Tim Linnell [firstname.lastname@example.org], a descendant of the artist, has kindly shared with readers of the Victorian Web his scanned text of The Life of John Linnell, which the London publishers Bentley and Son brought out in 1892. George P. Landow has adapted it for html, adding links to the original text.
Views on Art — Dialogue between the Painter and his Friend — Morality in Art — Murillo — Rubens — Rembrandt — Raphael — The Dutch School — The Italian School — Taste and Morals — Qualifications of an Art-teacher — Figure-drawing.
NCIDENTALLY here and there in the preceding pages we have obtained hints and glimpses of Linnell's views on art in general, while, at the same time, we have been enabled to gather what his opinions were in regard to particular artists and their work. We have seen, too, what his own aims were, and to what extent he realized them. Those views are probably not such as would be endorsed by the generality of artists, but in art, as in other matters, Linnell brought so much thought, knowledge, and experience to bear upon his subject, that not only are his ideas worthy of respect, but, even if sometimes erroneous, they cannot be otherwise than helpful.
Fortunately we are enabled to give his views in a very clear and telling form from his own writings. In the years 1853-54 he contributed a couple of 'Dialogues upon Art' to the little periodical before mentioned, entitled 'The Bouquet'. It was published at first for private circulation only, and probably never had many readers. The Bouquet was edited by 'Bluebell' and 'Mignonette,' and all the contributors had floral quill-names. Linnell's was 'Larkspur, and under this pseudonym he contributed dialogues to Nos. 25 and 33, in which he sets forth in detail some of his views.
The first dialogue is between the Painter and his Friend. The latter begins by affirming that art is nothing, after all, but the imitation of Nature. 'Whoever comes closest to that,' he says, 'is the greatest artist, I suppose. Is he not? The stories of Zeuxis and Parhasius show this, I think, where it is related how one deceived the birds and the other Zeuxis himself.'
The Painter replies 'The best story is that of Zeuxis when he deceived the birds and failed to deceive them at the same time.'
'How do you mean?' asks the Friend.
'Why, don't you remember the story of his painting a boy holding a basket of grapes, and that the grapes were so like nature that the birds came and pecked at them, in spite of the figure of the boy, which would have frightened them away had it been as well painted as the grapes, and that the painter justly considered his work a failure upon the whole on this account?'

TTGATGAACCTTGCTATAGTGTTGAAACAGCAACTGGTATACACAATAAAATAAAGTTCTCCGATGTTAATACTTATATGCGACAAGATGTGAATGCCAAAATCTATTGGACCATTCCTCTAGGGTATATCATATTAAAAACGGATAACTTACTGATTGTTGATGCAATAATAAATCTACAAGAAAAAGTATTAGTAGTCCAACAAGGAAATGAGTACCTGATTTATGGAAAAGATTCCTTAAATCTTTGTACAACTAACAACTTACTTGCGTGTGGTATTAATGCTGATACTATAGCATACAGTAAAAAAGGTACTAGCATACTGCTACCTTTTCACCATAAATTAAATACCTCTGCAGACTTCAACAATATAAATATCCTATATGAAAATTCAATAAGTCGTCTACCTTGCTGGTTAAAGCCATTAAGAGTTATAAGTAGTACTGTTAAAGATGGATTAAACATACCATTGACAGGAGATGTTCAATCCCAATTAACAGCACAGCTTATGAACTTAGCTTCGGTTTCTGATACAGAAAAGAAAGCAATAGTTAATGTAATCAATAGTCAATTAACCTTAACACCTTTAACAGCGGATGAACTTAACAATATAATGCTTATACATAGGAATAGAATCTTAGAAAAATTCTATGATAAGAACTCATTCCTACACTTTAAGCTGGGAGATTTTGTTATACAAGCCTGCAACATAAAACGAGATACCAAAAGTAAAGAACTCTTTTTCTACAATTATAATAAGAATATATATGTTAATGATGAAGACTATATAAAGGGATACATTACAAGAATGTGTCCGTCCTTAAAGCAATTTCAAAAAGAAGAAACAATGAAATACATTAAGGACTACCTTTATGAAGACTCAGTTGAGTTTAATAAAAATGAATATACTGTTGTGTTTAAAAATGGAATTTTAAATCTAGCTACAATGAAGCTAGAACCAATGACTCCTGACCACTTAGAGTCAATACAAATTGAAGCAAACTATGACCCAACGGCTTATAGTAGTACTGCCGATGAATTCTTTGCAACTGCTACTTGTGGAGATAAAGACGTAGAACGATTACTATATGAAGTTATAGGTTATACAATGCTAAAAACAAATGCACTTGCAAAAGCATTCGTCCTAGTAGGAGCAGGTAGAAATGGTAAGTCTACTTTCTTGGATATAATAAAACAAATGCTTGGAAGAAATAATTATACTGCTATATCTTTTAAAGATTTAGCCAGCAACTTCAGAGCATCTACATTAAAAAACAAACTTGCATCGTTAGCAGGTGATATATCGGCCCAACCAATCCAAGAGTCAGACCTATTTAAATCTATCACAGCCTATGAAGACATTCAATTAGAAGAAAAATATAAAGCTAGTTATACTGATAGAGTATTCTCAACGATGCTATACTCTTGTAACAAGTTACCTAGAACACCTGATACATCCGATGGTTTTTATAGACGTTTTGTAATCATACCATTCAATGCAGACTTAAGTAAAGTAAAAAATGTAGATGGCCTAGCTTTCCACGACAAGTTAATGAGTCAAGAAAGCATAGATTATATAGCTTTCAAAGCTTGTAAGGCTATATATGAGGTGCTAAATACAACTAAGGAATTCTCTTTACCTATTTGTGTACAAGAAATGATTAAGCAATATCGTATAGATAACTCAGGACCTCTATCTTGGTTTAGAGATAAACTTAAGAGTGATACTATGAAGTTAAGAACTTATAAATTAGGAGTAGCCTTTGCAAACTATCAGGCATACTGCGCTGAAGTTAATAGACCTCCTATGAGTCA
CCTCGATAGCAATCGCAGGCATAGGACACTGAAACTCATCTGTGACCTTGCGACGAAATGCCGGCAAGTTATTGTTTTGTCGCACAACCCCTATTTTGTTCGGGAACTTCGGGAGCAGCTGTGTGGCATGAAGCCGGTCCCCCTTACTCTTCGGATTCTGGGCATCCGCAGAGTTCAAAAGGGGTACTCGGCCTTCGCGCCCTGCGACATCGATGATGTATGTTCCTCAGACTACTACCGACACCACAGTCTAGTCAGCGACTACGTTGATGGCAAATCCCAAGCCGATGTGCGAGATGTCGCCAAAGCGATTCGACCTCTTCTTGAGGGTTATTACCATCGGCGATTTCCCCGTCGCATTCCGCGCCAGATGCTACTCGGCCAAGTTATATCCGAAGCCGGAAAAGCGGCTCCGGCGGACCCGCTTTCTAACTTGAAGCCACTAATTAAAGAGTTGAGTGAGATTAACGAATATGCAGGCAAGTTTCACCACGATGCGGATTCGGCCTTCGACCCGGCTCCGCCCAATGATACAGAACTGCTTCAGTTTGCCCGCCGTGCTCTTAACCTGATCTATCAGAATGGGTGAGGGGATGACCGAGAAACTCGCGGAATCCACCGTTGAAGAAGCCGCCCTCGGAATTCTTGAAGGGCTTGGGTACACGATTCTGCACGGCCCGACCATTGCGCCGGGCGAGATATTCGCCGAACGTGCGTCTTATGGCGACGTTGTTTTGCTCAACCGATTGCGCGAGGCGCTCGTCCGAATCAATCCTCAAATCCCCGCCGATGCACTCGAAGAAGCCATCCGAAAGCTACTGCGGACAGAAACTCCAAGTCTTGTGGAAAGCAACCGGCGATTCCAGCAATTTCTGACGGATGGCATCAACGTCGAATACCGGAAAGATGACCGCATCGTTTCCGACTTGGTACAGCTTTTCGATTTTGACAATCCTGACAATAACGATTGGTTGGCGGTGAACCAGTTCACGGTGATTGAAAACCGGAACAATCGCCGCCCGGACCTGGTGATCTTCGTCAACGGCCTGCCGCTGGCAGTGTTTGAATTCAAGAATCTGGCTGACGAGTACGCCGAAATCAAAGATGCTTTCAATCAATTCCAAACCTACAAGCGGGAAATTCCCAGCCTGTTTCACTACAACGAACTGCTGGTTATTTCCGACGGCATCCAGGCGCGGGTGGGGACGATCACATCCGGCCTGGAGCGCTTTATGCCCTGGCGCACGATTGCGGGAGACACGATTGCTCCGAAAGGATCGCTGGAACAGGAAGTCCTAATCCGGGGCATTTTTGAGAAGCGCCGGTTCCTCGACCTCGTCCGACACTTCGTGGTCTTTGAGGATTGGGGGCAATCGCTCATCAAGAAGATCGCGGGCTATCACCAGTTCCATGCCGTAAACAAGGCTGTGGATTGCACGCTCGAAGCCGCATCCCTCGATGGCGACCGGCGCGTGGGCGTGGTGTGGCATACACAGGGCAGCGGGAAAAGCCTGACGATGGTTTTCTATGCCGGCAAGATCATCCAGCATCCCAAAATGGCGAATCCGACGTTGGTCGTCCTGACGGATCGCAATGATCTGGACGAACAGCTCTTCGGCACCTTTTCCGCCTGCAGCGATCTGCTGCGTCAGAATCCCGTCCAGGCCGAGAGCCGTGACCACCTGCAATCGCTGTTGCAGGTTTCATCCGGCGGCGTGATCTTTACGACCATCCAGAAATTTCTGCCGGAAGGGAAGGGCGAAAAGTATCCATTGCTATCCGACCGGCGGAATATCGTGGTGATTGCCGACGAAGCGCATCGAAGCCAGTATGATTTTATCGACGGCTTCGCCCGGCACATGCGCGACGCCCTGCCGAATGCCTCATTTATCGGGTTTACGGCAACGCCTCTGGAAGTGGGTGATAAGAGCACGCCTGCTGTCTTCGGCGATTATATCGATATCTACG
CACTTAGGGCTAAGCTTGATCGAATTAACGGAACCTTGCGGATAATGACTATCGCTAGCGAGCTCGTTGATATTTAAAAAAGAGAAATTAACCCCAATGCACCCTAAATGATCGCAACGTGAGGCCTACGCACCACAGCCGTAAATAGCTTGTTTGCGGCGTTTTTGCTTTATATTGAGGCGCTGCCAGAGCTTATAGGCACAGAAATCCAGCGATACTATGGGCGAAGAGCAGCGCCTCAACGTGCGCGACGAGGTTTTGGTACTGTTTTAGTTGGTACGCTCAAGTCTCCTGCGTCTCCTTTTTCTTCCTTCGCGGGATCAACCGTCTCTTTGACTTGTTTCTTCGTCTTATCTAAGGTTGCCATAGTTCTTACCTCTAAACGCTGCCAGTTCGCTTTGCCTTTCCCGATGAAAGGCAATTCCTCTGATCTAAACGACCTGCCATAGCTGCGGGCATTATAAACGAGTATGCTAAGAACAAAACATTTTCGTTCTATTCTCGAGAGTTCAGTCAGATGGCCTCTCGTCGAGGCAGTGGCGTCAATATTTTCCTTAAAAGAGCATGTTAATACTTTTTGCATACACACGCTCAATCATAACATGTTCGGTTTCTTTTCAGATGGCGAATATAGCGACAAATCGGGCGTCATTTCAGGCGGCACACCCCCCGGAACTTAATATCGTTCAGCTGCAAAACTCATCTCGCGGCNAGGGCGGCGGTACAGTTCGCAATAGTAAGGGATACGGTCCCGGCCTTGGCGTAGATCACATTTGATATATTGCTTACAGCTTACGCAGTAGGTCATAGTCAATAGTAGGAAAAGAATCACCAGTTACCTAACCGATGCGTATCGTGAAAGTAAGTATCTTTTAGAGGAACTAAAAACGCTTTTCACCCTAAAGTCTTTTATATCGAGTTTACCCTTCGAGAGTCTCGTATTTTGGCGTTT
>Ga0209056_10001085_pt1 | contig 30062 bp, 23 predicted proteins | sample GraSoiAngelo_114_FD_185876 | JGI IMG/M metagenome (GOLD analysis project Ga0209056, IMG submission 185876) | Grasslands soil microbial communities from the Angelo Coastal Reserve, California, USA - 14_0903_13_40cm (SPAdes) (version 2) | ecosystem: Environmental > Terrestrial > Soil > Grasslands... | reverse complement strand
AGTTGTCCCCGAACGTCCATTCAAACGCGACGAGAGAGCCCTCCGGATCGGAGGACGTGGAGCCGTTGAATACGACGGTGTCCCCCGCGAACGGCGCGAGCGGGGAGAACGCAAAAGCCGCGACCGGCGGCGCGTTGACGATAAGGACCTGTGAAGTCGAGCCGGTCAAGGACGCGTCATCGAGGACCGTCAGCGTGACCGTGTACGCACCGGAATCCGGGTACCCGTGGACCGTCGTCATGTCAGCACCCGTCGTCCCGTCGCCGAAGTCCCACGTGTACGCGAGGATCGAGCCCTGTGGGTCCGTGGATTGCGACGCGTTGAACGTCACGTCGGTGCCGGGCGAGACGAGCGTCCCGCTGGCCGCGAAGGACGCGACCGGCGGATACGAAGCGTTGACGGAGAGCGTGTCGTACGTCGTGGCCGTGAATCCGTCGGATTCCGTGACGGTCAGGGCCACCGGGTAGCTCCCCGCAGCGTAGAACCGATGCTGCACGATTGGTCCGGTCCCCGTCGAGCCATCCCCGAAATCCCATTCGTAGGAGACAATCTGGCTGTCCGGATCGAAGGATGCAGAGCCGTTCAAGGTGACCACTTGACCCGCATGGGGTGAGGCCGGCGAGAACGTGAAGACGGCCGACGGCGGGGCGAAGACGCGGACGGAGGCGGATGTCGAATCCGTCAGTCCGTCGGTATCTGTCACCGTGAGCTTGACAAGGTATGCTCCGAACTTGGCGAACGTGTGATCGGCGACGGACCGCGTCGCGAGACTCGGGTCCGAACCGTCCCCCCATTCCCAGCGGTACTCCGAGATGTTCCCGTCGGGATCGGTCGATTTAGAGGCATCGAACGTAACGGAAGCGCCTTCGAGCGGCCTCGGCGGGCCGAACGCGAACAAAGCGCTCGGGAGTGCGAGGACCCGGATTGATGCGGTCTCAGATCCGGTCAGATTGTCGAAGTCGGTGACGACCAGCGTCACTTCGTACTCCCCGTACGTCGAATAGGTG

'Good! I remember now' (replies the Friend), 'and it reminds me of Fuseli's criticism upon Northcott's picture of Baalam and the Ass. "Master Norcott," said Fuseli, "has painted de ass like an angel, but he has painted de angel like an ass."'
The Painter replies that it is certainly easier to paint inferior objects so as to satisfy most people, than to paint tolerably the expression of elevated thought; but, strictly speaking, he says Northcott could not have done as Fuseli said, for if he had possessed the power of painting the brute with angelic skill, he would not have handled the angel so brutally.
This leads the artist to controvert the common notion that the most deceptive imitation of Nature is the greatest triumph of art, and to develop his own theory of art. Such stories, he considers, are degrading to art, as the vilest imitations sometimes deceive the eye. Such imitation of the mere 'skin of nature,' he avers, is but the handwriting of art, though rather a difficult one to learn; and even that cannot be found in any great perfection, uncombined with higher art — qualities resulting from a perception of the more spiritual and deeper-seated attributes of Nature. For if those most beautiful qualities escape the observation of anyone, he cannot be a good imitator of even Nature's mere surface qualities. He may satisfy some who see no further than himself, and, like the false prophet, may deceive many; but those who can perceive the spiritual qualities of Nature will be disappointed, and feel that the chief end of art is not attained or even aimed at.
Thus, while he grants that the only way to be original and to produce the best works is to study nature, and that all the finest principles are founded upon nature, he yet holds that something else is needed. In short, the artist must add something to the product, and that something must be himself.
This is undoubtedly what he means by those 'spiritual qualities of Nature' which are to be studied and imitated. Such, however, he perceives, is not what is commonly thought of when the imitation of nature is said to be everything in art. All that is then meant is that the picture should look real, and if it deceives the eye, as in the Zeuxis stories, it is thought perfection.